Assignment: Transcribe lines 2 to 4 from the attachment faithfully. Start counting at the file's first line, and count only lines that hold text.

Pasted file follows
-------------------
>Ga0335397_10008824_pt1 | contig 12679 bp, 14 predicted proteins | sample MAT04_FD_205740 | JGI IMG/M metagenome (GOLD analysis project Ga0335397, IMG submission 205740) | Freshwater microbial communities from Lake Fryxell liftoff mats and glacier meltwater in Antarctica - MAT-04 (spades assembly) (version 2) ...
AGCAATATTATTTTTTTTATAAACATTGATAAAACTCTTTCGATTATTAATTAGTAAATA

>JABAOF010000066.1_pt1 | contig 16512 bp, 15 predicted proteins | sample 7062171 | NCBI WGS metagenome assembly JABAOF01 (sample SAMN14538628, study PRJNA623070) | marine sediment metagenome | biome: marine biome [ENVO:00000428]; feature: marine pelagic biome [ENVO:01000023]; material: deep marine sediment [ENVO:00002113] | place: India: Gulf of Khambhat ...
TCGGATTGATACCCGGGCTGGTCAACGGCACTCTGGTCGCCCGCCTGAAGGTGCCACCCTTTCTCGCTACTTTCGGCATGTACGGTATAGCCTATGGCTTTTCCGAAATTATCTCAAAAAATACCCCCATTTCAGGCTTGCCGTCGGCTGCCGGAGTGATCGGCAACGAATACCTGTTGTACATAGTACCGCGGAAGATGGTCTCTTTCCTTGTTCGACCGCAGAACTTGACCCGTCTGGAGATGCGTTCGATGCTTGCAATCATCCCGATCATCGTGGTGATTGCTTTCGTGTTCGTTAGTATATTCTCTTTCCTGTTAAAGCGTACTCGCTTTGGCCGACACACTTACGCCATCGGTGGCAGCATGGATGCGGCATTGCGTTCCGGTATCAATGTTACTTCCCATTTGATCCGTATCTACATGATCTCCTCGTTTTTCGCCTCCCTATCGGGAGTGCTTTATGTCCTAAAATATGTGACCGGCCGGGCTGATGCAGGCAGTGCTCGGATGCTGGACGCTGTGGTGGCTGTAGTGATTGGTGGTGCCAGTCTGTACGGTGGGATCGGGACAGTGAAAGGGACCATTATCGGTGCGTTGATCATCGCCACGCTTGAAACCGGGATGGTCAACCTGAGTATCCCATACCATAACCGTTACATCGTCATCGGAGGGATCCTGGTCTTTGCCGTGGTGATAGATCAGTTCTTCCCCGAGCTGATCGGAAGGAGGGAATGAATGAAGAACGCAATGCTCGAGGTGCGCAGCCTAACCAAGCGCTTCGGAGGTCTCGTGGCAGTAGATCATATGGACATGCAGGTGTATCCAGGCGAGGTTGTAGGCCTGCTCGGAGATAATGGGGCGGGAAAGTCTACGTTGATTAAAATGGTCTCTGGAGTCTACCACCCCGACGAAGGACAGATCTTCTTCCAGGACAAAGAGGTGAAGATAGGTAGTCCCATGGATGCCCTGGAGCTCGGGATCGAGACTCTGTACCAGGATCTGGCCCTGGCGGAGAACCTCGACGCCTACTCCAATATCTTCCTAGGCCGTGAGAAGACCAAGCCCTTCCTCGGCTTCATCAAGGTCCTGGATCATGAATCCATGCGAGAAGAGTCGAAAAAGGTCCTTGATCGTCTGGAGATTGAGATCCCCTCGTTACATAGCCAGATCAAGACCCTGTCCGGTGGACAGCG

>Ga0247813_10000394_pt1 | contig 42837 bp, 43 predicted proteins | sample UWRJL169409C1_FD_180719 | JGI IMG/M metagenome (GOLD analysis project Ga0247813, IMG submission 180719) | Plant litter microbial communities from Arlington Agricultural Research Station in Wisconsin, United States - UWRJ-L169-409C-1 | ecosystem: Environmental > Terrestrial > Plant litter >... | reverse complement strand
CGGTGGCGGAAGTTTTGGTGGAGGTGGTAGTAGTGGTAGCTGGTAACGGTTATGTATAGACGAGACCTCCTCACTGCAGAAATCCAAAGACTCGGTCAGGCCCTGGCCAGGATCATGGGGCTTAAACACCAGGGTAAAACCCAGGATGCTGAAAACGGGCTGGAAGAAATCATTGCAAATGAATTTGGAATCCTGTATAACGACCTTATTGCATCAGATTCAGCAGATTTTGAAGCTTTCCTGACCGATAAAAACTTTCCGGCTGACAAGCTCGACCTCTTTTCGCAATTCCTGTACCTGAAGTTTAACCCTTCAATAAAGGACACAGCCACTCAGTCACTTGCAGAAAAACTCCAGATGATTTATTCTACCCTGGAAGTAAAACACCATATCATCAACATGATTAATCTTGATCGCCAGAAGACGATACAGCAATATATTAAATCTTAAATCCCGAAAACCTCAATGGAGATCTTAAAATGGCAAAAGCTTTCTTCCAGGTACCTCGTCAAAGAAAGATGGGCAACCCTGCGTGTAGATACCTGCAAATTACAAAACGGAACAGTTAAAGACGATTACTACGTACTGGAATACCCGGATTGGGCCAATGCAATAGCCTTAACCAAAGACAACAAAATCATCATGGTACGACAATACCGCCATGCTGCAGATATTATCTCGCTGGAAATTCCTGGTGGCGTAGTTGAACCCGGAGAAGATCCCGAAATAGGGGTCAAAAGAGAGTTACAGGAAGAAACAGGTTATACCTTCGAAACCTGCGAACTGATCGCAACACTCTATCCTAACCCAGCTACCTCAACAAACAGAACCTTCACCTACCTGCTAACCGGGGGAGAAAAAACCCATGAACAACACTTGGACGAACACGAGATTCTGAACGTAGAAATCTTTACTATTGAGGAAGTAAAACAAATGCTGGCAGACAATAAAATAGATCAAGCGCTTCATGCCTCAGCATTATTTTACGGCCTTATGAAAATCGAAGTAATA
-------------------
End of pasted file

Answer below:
AGCAATATTATTTTTTTTATAAACATTGATAAAACTCTTTCGATTATTAATTAGTAAATA

>JABAOF010000066.1_pt1 | contig 16512 bp, 15 predicted proteins | sample 7062171 | NCBI WGS metagenome assembly JABAOF01 (sample SAMN14538628, study PRJNA623070) | marine sediment metagenome | biome: marine biome [ENVO:00000428]; feature: marine pelagic biome [ENVO:01000023]; material: deep marine sediment [ENVO:00002113] | place: India: Gulf of Khambhat ...
TCGGATTGATACCCGGGCTGGTCAACGGCACTCTGGTCGCCCGCCTGAAGGTGCCACCCTTTCTCGCTACTTTCGGCATGTACGGTATAGCCTATGGCTTTTCCGAAATTATCTCAAAAAATACCCCCATTTCAGGCTTGCCGTCGGCTGCCGGAGTGATCGGCAACGAATACCTGTTGTACATAGTACCGCGGAAGATGGTCTCTTTCCTTGTTCGACCGCAGAACTTGACCCGTCTGGAGATGCGTTCGATGCTTGCAATCATCCCGATCATCGTGGTGATTGCTTTCGTGTTCGTTAGTATATTCTCTTTCCTGTTAAAGCGTACTCGCTTTGGCCGACACACTTACGCCATCGGTGGCAGCATGGATGCGGCATTGCGTTCCGGTATCAATGTTACTTCCCATTTGATCCGTATCTACATGATCTCCTCGTTTTTCGCCTCCCTATCGGGAGTGCTTTATGTCCTAAAATATGTGACCGGCCGGGCTGATGCAGGCAGTGCTCGGATGCTGGACGCTGTGGTGGCTGTAGTGATTGGTGGTGCCAGTCTGTACGGTGGGATCGGGACAGTGAAAGGGACCATTATCGGTGCGTTGATCATCGCCACGCTTGAAACCGGGATGGTCAACCTGAGTATCCCATACCATAACCGTTACATCGTCATCGGAGGGATCCTGGTCTTTGCCGTGGTGATAGATCAGTTCTTCCCCGAGCTGATCGGAAGGAGGGAATGAATGAAGAACGCAATGCTCGAGGTGCGCAGCCTAACCAAGCGCTTCGGAGGTCTCGTGGCAGTAGATCATATGGACATGCAGGTGTATCCAGGCGAGGTTGTAGGCCTGCTCGGAGATAATGGGGCGGGAAAGTCTACGTTGATTAAAATGGTCTCTGGAGTCTACCACCCCGACGAAGGACAGATCTTCTTCCAGGACAAAGAGGTGAAGATAGGTAGTCCCATGGATGCCCTGGAGCTCGGGATCGAGACTCTGTACCAGGATCTGGCCCTGGCGGAGAACCTCGACGCCTACTCCAATATCTTCCTAGGCCGTGAGAAGACCAAGCCCTTCCTCGGCTTCATCAAGGTCCTGGATCATGAATCCATGCGAGAAGAGTCGAAAAAGGTCCTTGATCGTCTGGAGATTGAGATCCCCTCGTTACATAGCCAGATCAAGACCCTGTCCGGTGGACAGCG